BROOKLYN — A Brooklyn man accidently set himself ablaze while smoking crack on a Bedford-Stuyvesant street, where his fiery brush with death was captured on video.
The video, which was posted on social media Monday, shows the man fully engulfed by flames as he wanders back and forth on the sidewalk in broad daylight.
“This guy's on fire,” a voice on the video says as he zooms in on the burning man standing near a parked car with fire literally rising above him and dripping from his outstretched arms.
"Are you OK?" the videographer adds. "Are you good?”
Warning: Graphic video.
ONLY IN NYC! We do not know who recorded this or any details. Warning: Kinda disturbing pic.twitter.com/dqVmBV435p— NYCFireWire (@NYCFireWire) January 30, 2017
The 30-second video ends without any indication of what ignited the blaze or if anyone tried to help the man.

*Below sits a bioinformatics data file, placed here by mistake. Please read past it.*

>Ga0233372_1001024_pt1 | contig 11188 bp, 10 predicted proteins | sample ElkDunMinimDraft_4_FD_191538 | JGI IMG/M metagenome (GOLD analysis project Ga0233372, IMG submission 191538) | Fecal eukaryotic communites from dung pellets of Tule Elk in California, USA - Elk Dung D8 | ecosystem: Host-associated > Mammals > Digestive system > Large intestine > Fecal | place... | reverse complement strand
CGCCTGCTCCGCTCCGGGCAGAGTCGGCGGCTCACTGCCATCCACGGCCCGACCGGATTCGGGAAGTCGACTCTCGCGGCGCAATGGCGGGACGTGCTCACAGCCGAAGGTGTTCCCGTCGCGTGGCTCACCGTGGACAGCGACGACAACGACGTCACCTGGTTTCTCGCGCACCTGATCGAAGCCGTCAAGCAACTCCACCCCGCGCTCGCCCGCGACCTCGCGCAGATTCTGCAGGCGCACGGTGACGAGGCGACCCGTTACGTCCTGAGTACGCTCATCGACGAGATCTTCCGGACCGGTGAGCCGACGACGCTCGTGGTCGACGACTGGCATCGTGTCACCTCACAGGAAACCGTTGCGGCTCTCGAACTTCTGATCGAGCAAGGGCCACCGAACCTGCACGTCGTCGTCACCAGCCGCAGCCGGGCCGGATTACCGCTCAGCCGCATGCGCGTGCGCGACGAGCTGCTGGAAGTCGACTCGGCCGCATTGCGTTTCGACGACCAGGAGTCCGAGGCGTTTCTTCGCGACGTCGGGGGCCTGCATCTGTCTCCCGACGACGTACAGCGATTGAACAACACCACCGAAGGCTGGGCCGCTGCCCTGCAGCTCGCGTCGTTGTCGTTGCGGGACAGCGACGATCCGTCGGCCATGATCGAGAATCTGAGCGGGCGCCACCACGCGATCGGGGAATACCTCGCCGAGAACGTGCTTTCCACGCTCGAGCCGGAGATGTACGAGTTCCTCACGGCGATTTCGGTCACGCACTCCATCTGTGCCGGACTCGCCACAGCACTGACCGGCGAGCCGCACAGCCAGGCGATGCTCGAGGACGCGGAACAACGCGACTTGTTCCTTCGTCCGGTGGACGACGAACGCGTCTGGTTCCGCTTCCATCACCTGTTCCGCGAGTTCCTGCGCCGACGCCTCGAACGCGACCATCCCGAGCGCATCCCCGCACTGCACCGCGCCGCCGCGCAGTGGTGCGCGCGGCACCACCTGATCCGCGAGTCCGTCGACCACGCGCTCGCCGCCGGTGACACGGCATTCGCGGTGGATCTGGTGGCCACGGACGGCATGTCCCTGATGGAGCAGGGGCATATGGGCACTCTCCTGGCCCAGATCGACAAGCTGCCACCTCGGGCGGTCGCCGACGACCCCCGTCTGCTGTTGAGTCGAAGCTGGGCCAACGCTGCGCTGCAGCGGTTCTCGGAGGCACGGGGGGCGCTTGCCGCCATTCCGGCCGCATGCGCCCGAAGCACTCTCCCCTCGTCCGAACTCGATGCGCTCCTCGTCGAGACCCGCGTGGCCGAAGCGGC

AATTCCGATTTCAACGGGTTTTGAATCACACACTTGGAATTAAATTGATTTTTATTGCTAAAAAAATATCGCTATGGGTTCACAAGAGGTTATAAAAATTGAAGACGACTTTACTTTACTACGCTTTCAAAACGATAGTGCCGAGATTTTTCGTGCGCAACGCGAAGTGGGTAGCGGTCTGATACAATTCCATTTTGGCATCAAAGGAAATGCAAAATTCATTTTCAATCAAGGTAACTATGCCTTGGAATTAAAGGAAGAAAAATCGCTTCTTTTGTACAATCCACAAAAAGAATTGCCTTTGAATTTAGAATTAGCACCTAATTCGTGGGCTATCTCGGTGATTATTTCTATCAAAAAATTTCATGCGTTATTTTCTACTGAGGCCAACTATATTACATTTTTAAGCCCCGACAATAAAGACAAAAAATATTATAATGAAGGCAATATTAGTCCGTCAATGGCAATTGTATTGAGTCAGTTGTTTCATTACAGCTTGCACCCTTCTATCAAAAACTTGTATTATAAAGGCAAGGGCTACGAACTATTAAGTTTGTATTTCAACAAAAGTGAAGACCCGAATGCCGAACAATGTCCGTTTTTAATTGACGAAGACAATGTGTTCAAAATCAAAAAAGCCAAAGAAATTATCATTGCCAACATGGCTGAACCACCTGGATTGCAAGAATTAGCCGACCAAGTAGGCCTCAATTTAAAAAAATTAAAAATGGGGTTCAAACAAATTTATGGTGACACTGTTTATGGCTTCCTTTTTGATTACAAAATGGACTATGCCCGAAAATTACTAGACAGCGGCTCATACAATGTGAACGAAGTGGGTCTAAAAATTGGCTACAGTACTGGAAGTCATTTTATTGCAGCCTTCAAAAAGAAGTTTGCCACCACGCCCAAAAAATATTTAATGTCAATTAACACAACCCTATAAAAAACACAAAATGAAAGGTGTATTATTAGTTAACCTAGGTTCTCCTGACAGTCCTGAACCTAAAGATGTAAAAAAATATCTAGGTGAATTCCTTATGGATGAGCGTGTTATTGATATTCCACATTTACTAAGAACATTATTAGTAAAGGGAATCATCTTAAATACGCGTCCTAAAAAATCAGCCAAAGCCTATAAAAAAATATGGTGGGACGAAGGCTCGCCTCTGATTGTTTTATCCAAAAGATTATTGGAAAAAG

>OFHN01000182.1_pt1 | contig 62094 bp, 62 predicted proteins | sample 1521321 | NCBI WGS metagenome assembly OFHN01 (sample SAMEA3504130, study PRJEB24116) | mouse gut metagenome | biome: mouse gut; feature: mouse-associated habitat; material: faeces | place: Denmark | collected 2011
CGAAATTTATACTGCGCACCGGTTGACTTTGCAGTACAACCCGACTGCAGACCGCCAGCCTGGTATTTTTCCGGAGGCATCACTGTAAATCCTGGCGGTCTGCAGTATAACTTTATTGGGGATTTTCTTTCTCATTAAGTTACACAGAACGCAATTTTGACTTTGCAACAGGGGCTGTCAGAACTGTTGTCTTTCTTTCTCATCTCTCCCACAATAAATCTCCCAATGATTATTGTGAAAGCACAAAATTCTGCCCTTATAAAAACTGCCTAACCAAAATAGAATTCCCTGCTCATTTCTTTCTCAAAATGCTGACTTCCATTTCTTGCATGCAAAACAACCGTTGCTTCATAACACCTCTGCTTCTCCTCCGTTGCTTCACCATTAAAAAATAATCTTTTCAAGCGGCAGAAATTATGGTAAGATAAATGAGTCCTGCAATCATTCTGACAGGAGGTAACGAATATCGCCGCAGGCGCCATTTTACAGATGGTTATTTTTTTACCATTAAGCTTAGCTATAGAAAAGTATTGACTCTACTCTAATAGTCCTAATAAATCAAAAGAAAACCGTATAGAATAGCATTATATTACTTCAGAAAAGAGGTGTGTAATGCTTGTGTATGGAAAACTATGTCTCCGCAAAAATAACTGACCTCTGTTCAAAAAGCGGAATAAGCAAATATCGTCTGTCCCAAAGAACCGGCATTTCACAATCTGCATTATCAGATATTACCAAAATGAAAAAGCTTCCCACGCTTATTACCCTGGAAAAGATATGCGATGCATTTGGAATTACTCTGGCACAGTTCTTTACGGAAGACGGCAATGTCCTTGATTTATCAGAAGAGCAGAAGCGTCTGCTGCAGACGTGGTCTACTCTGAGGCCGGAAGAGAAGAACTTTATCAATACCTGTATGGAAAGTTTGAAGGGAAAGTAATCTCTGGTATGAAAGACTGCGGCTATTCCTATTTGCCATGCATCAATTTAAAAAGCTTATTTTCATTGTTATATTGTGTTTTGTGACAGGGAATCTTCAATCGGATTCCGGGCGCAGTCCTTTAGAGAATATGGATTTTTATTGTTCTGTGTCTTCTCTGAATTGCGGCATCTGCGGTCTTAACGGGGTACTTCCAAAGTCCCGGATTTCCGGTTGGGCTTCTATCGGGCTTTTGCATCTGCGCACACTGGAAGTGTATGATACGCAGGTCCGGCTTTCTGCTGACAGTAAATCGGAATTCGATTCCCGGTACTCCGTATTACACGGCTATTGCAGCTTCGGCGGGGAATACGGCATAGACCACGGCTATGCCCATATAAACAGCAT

But law enforcement sources tell “On the Inside” that several people called 911 Sunday at 5:20 p.m. reporting that a man was on fire in front 279 Halsey St. between Tompkins and Throop avenues in Bed-Stuy.
Sources said the FDNY and NYPD responded, but by the time they arrived the man had disappeared, and no one could tell them who he was or where he had gone.
The following day, FDNY fire marshals returned to the scene and eventually uncovered the identity of the man, whose name is being withheld, and went to his home.
The victims' relatives told investigators that unbeknownst to them, he apparently came home Sunday night after the incident and went straight to sleep, leaving them unaware that anything had occurred.
When he woke the following morning and came out of his room, the relatives said they looked at him in shock and asked him, “What the hell happened to you, you are all burned up?" sources said.
The victim, apparently unaware of how badly he was injured, told them he accidentally set himself on fire while smoking crack when he put his still-burning cigarette lighter back in his pocket.
His relatives immediately called 911, and the injured man was taken to the burn unit at New York-Presbyterian/Weill Cornell Medical Center in Manhattan, where he is listed in stable condition, according to sources.